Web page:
4 Ways to Hold Employees Accountable
Accountability is about delivering on a commitment. It’s not just a set of tasks you assign to your employees; it’s a responsibility to the outcome of those responsibilities.
And yes, you need all your employees to be accountable. This quality is necessary on every level of your organization – from your directors and CEO on down. Managers cannot be accountable unless the people who report to them also follow through on their commitments.
If you struggle with how to hold employees accountable, keep in mind that getting angry or acting punitive is not the way to go. In fact, it will likely have the opposite effect – shattering motivation and hindering productivity.
Here are four tips to building accountability among your workforce:
Set clear expectations.
Be crystal clear about the results you’re looking for; how they will be measured; and the steps to be taken to achieve them.
- Make every conversation a two-way street. The more ideas and strategies that come from your employees, the better. Your role is to facilitate their efforts, keep everyone moving toward the same business goal, and check in regularly to keep things on track.
- Listen actively. You’re still in charge of expectations being met, but as work progresses, keep an open mind to suggestions, ideas and any changes that need to be made.
Provide the resources people need to meet expectations.
As you consider how to hold employees accountable, remember: In order to succeed, people need the right capabilities and resources.
- What skills are required in order for an employee to meet expectations? Should you provide more direction, coaching or training?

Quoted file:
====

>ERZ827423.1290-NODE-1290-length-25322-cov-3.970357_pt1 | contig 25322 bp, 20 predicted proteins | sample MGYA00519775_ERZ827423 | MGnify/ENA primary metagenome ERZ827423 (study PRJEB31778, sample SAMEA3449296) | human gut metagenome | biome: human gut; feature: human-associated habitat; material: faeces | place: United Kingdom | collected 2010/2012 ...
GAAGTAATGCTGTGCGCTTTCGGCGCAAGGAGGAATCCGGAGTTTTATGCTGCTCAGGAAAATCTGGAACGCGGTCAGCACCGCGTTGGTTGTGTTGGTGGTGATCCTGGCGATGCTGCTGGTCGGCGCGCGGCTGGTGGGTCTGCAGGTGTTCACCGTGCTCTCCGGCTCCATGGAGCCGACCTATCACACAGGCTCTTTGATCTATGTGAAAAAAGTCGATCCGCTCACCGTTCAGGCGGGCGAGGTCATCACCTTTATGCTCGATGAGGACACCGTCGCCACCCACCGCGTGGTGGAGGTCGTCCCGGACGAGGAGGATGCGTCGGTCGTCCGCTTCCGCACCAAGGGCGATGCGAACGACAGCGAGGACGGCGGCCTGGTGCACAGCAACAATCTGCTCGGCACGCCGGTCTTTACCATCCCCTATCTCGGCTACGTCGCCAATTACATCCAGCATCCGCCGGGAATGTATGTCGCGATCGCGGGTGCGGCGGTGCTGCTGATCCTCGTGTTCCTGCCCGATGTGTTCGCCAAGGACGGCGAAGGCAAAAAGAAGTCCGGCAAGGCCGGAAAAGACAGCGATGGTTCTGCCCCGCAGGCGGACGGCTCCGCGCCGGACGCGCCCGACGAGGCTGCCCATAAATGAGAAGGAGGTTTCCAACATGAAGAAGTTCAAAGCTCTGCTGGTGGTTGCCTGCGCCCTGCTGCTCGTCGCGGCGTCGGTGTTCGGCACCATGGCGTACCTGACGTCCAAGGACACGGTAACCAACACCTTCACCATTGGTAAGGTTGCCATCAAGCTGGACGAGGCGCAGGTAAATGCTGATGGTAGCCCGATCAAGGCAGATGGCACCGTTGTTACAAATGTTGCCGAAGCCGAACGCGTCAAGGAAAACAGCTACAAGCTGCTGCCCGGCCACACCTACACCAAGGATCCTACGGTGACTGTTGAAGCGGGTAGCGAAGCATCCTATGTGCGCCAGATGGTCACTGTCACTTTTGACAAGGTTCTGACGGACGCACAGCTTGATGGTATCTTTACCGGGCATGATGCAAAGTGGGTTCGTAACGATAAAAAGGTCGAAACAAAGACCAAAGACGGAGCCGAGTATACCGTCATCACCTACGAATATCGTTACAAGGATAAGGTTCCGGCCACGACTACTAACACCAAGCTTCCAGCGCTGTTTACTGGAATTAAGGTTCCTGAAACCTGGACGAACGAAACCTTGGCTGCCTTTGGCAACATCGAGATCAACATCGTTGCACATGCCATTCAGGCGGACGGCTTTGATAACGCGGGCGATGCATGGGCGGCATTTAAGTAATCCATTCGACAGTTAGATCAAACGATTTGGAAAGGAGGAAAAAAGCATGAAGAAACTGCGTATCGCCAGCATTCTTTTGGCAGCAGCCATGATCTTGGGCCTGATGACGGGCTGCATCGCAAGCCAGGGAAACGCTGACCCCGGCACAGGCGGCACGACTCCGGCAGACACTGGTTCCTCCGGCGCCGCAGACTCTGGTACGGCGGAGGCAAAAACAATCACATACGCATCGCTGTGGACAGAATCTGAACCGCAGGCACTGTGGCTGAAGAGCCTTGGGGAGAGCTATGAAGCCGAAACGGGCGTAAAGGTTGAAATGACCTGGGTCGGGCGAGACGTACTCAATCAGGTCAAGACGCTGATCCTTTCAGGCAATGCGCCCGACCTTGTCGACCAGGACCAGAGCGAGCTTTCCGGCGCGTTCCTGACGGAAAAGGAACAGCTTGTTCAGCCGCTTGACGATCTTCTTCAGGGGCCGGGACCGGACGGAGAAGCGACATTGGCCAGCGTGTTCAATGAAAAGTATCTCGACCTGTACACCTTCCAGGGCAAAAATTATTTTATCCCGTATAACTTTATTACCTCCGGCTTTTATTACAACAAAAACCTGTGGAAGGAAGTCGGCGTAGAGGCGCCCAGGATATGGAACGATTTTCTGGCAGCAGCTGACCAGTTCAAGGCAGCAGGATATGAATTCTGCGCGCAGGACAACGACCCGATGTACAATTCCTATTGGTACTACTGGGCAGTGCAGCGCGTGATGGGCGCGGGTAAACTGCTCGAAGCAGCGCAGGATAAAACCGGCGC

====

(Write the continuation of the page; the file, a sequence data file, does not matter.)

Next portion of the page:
- What about other resources? If a person doesn’t have what’s necessary to get the job done, what’s the plan? If they can’t readily access what they need, you either have to help them out or delegate someone else. Otherwise you’re setting them – and you – up for failure.
Agree on SMART targets.
During your expectations conversation, set mutually agreed-upon SMART (specific, achievable, measurable, realistic and time-bound) targets.
- If any of these targets start to slip, jump on it promptly. Brainstorm a solution or modification to your original steps, identify a fix, or respond in some other way, so you can stick to your SMART strategy.
Keep communication lines open.
People should always know how things are going and where they stand. Make transparency a way of life and always remain open to feedback.
- Effective communication flows both ways. Are people delivering on their commitments? Are they working well with other stakeholders? And, what about you? Is there anything you could do to be more helpful?
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Published on Feb 7, 2019